K. L. Hoffman and M. Padberg, “Combinatorial and Integer Optimization,” in S. I. Gass and C. M. Harris, editors, Encyclopedia of Operations Research and Management Science, Centennial Edition, (Boston: Kluwer Academic Publishers, 2001), 94-102.
Linear programming (LP) involves finding the optimal values for a set of decision variables that are constrained by a system of linear inequalities. The objective can be to minimize cost or maximize profit. Linear programming has a broad range of applications that includes planning production rates for a mix of products, blending gasoline and reducing trim loss when cutting large sheets of paper or steel. In these contexts the decision variables are continuous and the optimal solution must lie at a corner point of the feasible region formed by the system of linear inequalities. There are situations, however, in which the decision variables must assume only integer values. A regional manager deciding how many cars to have at each of her car rental locations knows that the solution must be integer. Planning the number of police officers to have on duty each hour of the day requires that the solution take on integer values. Problems of these types in which the decision domain is restricted to integer values are called integer programming (IP) problems. Problem contexts that involve both integer and continuous decision variables are termed mixed-integer programming. Another equivalent term often used is combinatorial optimization. Optimal scheduling and sequencing decisions are often formulated as IP problems.
General purpose IP problems are orders of magnitude more complex to solve than LP problems because the optimal solution need no longer be at a corner point. However, there are IP problems that have structures that facilitate the development of special purpose solution algorithms that are even faster to solve than comparably sized LP problems. Interestingly, there are classes of LP problems in which the matrix structure of the system of linear inequalities guarantees that the optimal solution to the LP problem will have all integer values. The Transportation Problem is in that class. The Transportation Problem involves minimizing the total cost of transporting supplies of a single product type from various locations (e.g., plants or warehouses) to a set of demand points (e.g., retail facilities). The decision variables are how much to ship from point A to point B and the constraints are the location-specific available supplies and demand.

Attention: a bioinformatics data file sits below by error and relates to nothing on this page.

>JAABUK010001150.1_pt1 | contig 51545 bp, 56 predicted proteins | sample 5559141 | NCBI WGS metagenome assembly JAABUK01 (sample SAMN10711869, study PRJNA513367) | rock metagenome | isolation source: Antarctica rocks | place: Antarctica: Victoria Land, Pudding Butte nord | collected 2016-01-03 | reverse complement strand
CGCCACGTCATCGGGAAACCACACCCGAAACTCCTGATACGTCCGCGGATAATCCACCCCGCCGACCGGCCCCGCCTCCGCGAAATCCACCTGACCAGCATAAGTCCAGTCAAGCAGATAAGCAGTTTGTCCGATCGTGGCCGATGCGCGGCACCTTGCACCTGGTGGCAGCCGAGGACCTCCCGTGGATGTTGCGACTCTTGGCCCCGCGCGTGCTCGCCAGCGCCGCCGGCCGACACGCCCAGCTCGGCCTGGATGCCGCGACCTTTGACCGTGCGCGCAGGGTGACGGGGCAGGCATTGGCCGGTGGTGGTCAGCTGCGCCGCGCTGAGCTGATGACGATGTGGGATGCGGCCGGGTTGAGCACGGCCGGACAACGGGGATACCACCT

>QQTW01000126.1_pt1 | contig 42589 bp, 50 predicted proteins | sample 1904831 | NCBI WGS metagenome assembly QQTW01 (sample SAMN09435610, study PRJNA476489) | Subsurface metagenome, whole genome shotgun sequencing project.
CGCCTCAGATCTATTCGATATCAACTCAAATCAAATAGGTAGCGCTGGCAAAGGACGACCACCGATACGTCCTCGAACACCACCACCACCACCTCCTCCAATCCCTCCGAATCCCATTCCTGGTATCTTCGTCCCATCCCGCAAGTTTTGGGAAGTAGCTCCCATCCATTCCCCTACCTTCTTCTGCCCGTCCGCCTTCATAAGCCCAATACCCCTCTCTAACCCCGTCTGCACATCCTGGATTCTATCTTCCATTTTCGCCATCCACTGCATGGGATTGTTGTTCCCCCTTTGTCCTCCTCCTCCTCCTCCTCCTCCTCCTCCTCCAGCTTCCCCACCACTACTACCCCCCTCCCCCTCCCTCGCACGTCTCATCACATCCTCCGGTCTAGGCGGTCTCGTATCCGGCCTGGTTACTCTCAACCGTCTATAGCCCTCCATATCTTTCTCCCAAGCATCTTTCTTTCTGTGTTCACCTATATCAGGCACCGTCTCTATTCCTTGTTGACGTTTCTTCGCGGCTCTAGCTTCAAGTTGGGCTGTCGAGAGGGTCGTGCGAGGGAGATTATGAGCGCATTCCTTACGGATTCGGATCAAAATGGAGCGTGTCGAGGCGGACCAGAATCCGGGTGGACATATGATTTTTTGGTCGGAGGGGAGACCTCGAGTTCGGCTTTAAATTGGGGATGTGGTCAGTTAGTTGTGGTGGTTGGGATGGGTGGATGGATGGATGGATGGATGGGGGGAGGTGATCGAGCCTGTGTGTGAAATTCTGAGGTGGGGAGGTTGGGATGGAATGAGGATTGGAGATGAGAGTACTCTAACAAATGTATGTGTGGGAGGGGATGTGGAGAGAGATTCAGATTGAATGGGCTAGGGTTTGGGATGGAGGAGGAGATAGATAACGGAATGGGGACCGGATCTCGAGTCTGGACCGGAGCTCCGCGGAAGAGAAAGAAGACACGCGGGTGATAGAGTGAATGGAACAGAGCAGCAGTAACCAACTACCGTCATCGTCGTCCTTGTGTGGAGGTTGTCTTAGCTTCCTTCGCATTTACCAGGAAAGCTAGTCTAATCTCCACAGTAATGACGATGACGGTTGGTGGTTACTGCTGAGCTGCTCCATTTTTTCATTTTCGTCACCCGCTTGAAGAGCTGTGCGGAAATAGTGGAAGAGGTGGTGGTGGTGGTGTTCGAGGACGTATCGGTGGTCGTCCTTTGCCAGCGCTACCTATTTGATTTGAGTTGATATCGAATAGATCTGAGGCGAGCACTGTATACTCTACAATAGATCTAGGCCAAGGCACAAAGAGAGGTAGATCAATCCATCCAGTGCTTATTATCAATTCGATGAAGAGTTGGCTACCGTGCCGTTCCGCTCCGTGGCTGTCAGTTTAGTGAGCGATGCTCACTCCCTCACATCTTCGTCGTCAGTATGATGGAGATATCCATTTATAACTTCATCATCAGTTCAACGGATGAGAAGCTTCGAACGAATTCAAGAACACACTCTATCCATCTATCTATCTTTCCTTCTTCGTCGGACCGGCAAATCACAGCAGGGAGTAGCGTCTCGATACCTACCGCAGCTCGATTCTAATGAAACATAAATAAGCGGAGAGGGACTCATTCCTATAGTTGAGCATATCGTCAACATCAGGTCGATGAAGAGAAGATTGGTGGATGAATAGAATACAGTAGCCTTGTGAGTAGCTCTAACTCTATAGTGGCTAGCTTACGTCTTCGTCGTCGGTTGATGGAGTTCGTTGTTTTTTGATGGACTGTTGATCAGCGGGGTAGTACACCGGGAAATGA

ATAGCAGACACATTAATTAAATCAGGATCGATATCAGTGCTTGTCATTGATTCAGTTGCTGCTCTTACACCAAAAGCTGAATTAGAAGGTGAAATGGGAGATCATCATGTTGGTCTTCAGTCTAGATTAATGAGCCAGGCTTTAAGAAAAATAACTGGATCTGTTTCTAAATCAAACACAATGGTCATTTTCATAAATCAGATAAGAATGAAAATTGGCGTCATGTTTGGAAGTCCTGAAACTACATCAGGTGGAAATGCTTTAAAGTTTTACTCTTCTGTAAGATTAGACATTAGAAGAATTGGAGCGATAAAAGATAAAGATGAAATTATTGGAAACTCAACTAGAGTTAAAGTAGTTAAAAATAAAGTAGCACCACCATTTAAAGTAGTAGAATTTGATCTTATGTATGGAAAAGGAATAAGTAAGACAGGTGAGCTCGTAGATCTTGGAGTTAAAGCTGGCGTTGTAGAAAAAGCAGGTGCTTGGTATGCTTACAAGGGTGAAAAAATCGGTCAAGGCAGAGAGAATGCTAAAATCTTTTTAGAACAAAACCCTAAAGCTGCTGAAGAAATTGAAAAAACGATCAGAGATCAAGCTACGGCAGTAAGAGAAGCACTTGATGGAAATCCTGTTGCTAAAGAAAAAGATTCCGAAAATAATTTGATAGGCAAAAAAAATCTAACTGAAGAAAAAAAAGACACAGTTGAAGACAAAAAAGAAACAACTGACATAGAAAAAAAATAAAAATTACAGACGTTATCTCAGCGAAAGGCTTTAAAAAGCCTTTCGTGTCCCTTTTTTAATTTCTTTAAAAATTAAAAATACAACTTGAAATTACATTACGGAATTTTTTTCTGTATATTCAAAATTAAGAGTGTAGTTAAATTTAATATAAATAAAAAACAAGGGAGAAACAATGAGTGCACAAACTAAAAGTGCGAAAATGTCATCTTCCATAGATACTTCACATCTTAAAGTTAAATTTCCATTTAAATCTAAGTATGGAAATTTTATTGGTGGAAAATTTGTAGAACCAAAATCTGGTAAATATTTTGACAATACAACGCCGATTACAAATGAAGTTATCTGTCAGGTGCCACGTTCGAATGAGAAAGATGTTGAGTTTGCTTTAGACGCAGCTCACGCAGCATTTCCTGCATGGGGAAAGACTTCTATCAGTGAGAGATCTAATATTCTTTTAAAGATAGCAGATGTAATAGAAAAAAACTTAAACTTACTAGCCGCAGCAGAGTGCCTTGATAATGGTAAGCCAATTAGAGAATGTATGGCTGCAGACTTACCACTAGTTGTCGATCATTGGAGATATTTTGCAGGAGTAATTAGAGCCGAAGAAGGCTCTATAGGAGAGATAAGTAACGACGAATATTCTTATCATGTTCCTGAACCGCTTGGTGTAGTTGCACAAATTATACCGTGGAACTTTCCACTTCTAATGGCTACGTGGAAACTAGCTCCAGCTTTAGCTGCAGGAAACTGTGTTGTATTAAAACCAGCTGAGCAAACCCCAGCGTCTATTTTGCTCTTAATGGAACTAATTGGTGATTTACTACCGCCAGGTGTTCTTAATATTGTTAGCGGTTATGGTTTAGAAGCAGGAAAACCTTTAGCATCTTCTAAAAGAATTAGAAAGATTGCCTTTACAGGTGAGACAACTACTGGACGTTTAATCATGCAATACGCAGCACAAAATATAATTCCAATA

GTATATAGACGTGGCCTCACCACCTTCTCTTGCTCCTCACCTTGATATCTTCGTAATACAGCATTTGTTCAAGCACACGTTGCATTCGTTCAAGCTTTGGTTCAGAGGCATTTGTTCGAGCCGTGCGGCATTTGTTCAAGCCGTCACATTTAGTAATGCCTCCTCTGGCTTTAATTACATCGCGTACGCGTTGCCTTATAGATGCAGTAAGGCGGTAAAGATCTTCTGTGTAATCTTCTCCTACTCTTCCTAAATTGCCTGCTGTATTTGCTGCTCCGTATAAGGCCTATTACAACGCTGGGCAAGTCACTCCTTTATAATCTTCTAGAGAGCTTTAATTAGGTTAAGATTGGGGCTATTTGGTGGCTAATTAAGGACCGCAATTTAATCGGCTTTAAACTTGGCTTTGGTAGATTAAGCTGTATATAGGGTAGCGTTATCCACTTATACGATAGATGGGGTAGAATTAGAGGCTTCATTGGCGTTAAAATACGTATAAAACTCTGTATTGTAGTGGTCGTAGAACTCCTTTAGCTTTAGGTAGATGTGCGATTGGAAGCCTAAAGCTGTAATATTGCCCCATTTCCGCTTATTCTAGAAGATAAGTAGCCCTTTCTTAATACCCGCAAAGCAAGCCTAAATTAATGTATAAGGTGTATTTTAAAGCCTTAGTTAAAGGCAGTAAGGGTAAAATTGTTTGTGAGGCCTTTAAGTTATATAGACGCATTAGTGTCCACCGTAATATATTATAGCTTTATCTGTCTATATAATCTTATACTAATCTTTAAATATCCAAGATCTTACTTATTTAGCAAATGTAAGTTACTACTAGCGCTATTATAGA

An especially powerful IP modeling concept is the use of integer decision variables that take on only the values of 0 or 1. These 0-1 decision variables, also called indicator variables, are used to describe yes-no decisions. Should a facility be built at this location or not? Should the corporation invest in this project or not? The Assignment Problem is a specific example of using only 0-1 variables. The Assignment Problem involves assigning, for example, people (or machines) to a set of mutually exclusive set of jobs (or tasks) so as to minimize the total cost (or time) of completing these jobs. The decision variable takes on the value "1" if person a is assigned to do job 1 and equals 0 if he is not assigned to that job.
The Integer Programming student activity, case studies and homework summarized in this lesson activity are limited to 0-1 decision variables. An earlier activity, Manpower Planning at Pizza ? includes an extension that explores the issue of integer decision variables that are not restricted to 0-1 values. The examples in this activity include a) investment portfolio selection, b) dividing (assigning) a set of season tickets amongst a group of buyers, c) facility location problems and d) steel production planning.
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